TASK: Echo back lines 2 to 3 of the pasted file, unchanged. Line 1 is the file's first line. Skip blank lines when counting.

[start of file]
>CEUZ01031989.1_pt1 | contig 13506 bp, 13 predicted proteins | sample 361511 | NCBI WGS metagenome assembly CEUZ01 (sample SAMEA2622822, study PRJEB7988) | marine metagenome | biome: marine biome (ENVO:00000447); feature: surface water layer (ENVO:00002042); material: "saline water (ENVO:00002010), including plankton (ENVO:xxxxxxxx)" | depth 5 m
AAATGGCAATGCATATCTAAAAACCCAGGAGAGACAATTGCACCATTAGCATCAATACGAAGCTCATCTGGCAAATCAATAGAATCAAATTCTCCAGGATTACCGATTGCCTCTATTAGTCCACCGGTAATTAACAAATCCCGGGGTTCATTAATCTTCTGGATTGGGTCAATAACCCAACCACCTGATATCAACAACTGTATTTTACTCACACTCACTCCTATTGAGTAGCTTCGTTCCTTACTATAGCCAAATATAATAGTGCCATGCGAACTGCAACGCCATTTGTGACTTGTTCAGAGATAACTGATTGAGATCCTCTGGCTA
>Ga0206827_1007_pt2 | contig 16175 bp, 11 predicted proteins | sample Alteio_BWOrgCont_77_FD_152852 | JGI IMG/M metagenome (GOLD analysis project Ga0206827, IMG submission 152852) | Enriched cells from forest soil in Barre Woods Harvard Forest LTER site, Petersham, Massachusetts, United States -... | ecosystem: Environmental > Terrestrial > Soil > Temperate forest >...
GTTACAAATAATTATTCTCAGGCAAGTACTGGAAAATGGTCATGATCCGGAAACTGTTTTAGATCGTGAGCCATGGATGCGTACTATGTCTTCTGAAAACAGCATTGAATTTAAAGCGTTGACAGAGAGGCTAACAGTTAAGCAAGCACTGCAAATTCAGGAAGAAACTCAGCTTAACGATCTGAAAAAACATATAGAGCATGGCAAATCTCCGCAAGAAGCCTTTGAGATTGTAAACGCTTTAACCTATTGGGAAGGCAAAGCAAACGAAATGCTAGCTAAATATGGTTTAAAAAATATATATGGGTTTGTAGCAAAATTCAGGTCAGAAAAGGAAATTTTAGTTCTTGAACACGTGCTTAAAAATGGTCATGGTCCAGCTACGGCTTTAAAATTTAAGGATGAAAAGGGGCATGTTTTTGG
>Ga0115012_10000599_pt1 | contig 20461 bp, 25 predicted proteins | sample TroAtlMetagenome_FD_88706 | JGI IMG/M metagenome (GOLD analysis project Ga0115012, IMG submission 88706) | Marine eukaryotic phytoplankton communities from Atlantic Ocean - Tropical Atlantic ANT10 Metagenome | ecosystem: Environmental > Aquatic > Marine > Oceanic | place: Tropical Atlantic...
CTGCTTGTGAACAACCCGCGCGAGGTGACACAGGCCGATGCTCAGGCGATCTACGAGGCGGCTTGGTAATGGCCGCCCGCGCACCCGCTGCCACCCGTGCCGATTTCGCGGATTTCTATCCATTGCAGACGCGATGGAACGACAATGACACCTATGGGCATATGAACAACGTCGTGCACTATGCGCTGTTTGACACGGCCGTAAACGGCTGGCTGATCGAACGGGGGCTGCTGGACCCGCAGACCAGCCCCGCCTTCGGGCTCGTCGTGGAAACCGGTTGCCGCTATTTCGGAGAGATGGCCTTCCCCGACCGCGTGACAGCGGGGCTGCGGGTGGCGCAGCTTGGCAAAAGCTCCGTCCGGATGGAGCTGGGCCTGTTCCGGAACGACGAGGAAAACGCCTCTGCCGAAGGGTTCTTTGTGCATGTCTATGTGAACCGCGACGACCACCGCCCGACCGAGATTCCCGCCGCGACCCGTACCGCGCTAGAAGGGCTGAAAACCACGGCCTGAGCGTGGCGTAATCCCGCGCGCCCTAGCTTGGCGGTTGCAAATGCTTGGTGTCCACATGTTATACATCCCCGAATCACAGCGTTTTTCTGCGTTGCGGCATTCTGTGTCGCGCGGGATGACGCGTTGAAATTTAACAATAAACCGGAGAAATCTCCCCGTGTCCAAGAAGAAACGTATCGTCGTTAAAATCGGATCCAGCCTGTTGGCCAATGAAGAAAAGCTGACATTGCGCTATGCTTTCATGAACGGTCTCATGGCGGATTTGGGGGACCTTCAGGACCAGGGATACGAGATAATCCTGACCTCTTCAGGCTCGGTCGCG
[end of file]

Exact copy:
AAATGGCAATGCATATCTAAAAACCCAGGAGAGACAATTGCACCATTAGCATCAATACGAAGCTCATCTGGCAAATCAATAGAATCAAATTCTCCAGGATTACCGATTGCCTCTATTAGTCCACCGGTAATTAACAAATCCCGGGGTTCATTAATCTTCTGGATTGGGTCAATAACCCAACCACCTGATATCAACAACTGTATTTTACTCACACTCACTCCTATTGAGTAGCTTCGTTCCTTACTATAGCCAAATATAATAGTGCCATGCGAACTGCAACGCCATTTGTGACTTGTTCAGAGATAACTGATTGAGATCCTCTGGCTA
>Ga0206827_1007_pt2 | contig 16175 bp, 11 predicted proteins | sample Alteio_BWOrgCont_77_FD_152852 | JGI IMG/M metagenome (GOLD analysis project Ga0206827, IMG submission 152852) | Enriched cells from forest soil in Barre Woods Harvard Forest LTER site, Petersham, Massachusetts, United States -... | ecosystem: Environmental > Terrestrial > Soil > Temperate forest >...